(c)  Add integer 5                                                                       (d) Remove integer 16

                                                   

 

 

 

 

 

 



5.      Linked Lists:  Explain in your own words how linked lists use memory more efficiently than arrays.  (4 points)

 

 

 

 

 

 

 

 

 

 

 

 

 

 

 

 

 

6.      Structures:  Assume that the following code appears in your program. 

 

struct studentSchedule{

      int socSecNbr;          // unique student ID number

      string name;            // name of the student

      int numberOfCourses;    // how many courses they have this semester

      string course[6];       // the course codes

};

studentSchedule Oscar = {123456789, “Oscar”, 4, “CPTR246”, “MATH128”,

                              “SOC110”, “HIST128”};  

 

(a)    Which of the following statements displays the number of courses that Oscar is scheduled for? (4 points)

 

a.       cout << Oscar << numberOfCourses << endl;

b.      cout << Oscar.numberOfCourses << endl;

c.       cout << Oscar->numberOfCourses << endl;

d.      cout << Oscar[numberOfCourses] << endl;

 

 

(b)  Which of the following for loop displays the courses that Oscar is taking? (4 points)

 

a.       for (int i = 0; i < 6; i++)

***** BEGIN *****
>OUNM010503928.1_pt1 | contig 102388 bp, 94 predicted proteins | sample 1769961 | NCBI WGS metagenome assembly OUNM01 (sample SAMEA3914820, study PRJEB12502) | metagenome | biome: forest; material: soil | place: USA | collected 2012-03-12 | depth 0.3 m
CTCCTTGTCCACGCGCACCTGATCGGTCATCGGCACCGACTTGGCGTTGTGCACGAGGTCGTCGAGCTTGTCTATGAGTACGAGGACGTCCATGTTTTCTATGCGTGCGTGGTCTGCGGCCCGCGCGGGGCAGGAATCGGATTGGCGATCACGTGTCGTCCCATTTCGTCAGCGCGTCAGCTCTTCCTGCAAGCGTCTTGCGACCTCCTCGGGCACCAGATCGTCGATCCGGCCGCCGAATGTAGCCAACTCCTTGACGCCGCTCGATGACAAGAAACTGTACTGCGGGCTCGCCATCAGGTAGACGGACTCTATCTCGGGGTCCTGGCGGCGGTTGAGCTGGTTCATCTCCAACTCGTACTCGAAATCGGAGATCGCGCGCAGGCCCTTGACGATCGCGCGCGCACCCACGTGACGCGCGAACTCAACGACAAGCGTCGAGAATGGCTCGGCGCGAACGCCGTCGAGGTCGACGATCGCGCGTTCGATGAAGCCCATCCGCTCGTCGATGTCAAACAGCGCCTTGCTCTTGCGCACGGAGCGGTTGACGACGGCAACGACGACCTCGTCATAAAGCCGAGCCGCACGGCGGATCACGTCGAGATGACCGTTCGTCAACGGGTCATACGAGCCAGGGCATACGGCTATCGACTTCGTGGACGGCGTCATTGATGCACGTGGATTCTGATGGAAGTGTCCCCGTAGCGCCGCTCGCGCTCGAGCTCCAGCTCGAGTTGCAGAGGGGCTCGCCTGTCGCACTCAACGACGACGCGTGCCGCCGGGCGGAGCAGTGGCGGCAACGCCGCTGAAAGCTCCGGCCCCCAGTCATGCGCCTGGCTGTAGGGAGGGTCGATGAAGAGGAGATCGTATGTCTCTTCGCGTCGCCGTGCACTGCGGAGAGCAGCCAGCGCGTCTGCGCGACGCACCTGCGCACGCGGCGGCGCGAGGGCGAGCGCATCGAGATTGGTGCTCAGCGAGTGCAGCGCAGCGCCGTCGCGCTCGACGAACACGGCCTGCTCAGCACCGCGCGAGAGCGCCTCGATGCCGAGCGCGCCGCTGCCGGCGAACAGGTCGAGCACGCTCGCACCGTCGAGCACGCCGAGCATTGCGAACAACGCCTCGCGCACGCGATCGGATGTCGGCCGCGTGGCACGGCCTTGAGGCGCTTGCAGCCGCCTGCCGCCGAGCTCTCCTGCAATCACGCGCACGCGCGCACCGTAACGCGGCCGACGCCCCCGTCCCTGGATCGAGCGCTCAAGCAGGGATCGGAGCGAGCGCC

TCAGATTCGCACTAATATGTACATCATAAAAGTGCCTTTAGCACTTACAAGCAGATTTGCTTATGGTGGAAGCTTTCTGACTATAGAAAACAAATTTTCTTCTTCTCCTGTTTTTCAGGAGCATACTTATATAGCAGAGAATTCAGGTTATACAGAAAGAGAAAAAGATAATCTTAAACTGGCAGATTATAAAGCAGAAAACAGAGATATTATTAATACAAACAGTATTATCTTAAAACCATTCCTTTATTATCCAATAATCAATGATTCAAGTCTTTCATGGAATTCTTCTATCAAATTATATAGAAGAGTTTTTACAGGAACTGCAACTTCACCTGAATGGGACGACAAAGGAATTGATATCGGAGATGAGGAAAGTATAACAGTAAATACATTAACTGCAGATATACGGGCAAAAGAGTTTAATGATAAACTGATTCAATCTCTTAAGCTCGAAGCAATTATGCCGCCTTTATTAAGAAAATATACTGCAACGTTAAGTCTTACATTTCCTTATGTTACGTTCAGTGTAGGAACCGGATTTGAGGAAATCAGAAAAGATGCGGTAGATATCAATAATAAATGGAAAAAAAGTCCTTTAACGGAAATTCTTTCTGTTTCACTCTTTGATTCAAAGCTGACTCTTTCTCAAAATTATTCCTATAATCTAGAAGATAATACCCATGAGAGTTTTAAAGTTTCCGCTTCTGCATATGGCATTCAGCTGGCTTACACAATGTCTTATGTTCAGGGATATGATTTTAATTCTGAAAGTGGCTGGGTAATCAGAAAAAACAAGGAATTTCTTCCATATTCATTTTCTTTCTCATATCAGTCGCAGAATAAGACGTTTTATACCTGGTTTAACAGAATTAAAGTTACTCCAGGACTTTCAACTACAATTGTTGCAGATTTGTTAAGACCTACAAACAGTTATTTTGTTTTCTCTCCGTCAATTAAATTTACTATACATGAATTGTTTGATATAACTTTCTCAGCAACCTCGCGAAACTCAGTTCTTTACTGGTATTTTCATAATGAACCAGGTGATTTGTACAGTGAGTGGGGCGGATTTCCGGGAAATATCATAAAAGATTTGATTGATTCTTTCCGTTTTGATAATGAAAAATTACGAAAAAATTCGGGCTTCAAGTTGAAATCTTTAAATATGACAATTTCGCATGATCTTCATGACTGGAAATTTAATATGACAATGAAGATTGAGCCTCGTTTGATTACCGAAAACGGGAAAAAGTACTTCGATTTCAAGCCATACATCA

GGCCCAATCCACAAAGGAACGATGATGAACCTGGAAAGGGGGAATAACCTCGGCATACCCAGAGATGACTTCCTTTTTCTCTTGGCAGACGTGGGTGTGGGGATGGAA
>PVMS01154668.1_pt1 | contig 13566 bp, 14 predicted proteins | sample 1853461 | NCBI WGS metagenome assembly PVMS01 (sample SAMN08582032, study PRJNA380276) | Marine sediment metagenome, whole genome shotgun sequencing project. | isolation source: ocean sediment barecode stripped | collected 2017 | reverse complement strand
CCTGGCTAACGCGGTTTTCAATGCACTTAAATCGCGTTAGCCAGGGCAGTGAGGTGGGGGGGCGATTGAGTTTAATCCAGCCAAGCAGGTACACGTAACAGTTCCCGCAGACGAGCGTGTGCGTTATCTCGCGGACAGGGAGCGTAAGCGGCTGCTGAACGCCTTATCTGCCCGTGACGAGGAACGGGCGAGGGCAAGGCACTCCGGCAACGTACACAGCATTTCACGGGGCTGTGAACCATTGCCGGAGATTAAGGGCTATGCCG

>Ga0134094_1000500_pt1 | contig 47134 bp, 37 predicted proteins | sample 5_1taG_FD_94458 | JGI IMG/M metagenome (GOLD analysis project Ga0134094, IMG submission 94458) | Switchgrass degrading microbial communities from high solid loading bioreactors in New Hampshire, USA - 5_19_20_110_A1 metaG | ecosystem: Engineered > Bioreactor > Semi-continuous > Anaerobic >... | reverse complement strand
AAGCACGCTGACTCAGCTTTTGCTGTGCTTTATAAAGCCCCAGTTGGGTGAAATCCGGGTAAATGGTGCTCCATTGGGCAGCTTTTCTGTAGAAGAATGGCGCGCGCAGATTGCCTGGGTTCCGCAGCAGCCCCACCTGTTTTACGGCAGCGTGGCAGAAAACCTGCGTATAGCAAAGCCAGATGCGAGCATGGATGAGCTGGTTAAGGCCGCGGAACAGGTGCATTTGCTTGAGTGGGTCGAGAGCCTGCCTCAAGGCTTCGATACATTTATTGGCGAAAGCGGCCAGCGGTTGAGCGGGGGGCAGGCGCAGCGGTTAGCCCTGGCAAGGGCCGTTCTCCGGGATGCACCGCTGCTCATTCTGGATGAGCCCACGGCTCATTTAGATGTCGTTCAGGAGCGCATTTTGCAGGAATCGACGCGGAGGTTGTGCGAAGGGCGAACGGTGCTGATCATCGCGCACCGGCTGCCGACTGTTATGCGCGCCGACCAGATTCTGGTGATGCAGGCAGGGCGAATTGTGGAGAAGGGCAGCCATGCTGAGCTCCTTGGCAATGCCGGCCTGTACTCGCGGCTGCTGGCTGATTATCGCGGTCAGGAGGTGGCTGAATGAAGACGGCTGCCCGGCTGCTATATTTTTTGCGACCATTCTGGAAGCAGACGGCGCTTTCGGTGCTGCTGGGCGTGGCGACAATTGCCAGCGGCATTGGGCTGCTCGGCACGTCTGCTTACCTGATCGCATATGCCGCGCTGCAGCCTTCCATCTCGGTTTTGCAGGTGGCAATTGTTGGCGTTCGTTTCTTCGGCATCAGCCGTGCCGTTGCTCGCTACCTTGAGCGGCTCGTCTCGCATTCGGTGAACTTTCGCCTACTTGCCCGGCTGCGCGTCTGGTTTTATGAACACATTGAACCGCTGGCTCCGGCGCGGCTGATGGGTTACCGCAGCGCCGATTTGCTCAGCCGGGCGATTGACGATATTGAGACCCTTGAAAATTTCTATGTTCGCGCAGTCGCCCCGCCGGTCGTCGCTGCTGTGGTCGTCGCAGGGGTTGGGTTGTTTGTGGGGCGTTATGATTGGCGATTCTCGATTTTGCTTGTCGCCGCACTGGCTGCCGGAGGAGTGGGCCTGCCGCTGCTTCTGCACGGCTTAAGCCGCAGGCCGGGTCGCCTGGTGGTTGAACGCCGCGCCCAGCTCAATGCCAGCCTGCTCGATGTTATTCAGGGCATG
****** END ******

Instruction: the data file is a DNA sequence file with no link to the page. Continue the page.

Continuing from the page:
cout << course[i].Oscar << endl;

b.      for (int i = 0; i < numberOfCourses; i++)

cout << studentSchedule.course[i] << endl;

c.       for (int i = 0; i < numberOfCourses; i++)

cout << Oscar.course[i] << endl;

d.      for (int i = 0; i < numberOfCourses; i++)

cout << Oscar[i].course << endl;

 

 

(c) Write a (free) function called AddCourse that takes two parameters, a pointer to a studentSchedule object and a string that contains the name of a course that the student wants to add.  If the student has 6 courses already, return false since there is no room for any more courses.  Otherwise, add the course to the array, update the numberOfCourses appropriately, and return true.  Therefore, the function returns a boolean.  (10 points)


7.      Null-terminated Character Arrays:

 

Consider the following definitions of character arrays (also known as strings) and other C++ code.

 

char str1[20] = “Hello world”;

char str2[20];

            char combo[40];

cout << "Enter your greeting: ";

cin.getline(str2, 20);

 

Using the string functions described on the following page, write C++ code that will perform each of the following tasks. 

 

·        Using strcmp, write code that will display “Duplicate greetings” on the screen if str2 is equivalent to str1.  (4 points)

 

 

 

 

 

 

 

 

·        Using strcpy and strcat, write code that result in the string combo having the contents of str1 followed by the contents of str2 without changing the contents of either str1 or str2. (4 points)

 

 

 

 

 

 

 

 

·        Complete the following function that takes a string (as a null-terminated character array) and a character as a parameter.  It returns the number of times the character appears in the string.  For example, the function call countChar(“Hello world”, ‘l’) would return a 3. (6 points)

 

int countChar(char * str, char x){

 

 

 

 

 

 

 

 

 

 

 

 

}